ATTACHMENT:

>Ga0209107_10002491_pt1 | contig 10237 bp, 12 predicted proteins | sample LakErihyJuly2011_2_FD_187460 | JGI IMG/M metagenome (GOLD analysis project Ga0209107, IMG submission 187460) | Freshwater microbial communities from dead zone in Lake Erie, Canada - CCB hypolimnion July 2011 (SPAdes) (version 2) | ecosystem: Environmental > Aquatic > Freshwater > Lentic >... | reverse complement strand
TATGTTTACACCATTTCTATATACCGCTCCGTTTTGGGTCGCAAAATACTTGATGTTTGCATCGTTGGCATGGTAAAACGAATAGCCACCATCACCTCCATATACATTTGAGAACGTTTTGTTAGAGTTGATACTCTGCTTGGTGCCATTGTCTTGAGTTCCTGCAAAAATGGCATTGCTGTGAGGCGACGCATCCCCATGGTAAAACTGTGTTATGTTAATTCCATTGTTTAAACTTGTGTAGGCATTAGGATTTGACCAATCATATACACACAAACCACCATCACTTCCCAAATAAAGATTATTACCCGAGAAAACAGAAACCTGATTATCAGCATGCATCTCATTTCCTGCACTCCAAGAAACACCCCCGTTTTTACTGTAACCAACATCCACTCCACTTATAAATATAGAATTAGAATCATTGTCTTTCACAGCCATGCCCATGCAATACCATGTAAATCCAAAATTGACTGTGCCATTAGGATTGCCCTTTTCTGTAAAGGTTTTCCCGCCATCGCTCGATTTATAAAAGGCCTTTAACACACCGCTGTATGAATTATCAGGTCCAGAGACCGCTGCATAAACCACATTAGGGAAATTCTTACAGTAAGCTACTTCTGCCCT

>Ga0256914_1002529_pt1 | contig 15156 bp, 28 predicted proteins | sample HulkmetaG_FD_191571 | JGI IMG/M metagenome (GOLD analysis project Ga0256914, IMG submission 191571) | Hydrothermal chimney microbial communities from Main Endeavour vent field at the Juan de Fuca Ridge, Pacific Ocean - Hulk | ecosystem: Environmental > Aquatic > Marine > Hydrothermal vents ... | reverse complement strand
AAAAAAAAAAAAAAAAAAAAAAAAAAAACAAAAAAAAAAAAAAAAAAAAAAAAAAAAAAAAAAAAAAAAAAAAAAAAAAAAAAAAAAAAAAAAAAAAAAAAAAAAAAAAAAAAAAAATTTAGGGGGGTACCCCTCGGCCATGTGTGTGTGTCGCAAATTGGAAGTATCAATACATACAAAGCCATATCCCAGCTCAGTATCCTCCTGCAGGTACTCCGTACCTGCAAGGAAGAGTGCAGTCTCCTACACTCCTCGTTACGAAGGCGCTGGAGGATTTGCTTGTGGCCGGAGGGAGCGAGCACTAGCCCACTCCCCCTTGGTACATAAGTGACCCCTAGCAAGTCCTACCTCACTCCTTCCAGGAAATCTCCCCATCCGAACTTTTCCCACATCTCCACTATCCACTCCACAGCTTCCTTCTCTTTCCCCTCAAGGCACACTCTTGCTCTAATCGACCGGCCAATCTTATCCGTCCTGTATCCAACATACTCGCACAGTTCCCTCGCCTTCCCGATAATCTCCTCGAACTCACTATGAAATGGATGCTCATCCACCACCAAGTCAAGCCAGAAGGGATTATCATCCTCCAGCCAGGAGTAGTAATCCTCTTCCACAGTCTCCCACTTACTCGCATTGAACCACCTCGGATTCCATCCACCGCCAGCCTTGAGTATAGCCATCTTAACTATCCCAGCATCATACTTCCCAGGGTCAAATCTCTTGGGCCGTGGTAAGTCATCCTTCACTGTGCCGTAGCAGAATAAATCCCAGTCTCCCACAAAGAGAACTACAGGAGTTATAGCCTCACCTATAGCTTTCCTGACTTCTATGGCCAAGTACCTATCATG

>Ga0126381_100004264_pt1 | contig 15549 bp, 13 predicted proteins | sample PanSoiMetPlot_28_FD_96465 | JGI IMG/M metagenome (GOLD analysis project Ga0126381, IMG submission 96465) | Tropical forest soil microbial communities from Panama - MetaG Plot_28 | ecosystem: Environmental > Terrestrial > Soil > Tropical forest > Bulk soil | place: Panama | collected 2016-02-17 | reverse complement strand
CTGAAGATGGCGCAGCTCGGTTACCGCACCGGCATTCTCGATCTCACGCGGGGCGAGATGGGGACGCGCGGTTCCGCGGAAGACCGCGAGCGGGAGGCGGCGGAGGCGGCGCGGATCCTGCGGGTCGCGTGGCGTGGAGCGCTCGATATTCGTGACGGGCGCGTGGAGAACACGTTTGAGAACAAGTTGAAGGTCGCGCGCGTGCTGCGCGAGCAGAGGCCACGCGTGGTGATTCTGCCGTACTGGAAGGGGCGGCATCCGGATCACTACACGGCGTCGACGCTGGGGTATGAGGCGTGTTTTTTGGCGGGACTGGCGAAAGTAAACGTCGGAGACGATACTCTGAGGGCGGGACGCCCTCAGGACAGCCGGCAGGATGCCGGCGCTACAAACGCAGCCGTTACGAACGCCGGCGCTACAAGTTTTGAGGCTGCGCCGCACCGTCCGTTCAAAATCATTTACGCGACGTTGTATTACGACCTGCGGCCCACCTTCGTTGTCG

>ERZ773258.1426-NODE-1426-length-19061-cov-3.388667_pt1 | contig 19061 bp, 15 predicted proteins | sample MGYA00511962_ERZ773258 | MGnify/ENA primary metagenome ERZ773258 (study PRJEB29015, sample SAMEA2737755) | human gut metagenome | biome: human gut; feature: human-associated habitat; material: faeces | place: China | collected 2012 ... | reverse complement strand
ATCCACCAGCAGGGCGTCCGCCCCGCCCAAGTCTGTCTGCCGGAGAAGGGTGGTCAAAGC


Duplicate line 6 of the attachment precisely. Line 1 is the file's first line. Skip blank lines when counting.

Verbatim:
CTGAAGATGGCGCAGCTCGGTTACCGCACCGGCATTCTCGATCTCACGCGGGGCGAGATGGGGACGCGCGGTTCCGCGGAAGACCGCGAGCGGGAGGCGGCGGAGGCGGCGCGGATCCTGCGGGTCGCGTGGCGTGGAGCGCTCGATATTCGTGACGGGCGCGTGGAGAACACGTTTGAGAACAAGTTGAAGGTCGCGCGCGTGCTGCGCGAGCAGAGGCCACGCGTGGTGATTCTGCCGTACTGGAAGGGGCGGCATCCGGATCACTACACGGCGTCGACGCTGGGGTATGAGGCGTGTTTTTTGGCGGGACTGGCGAAAGTAAACGTCGGAGACGATACTCTGAGGGCGGGACGCCCTCAGGACAGCCGGCAGGATGCCGGCGCTACAAACGCAGCCGTTACGAACGCCGGCGCTACAAGTTTTGAGGCTGCGCCGCACCGTCCGTTCAAAATCATTTACGCGACGTTGTATTACGACCTGCGGCCCACCTTCGTTGTCG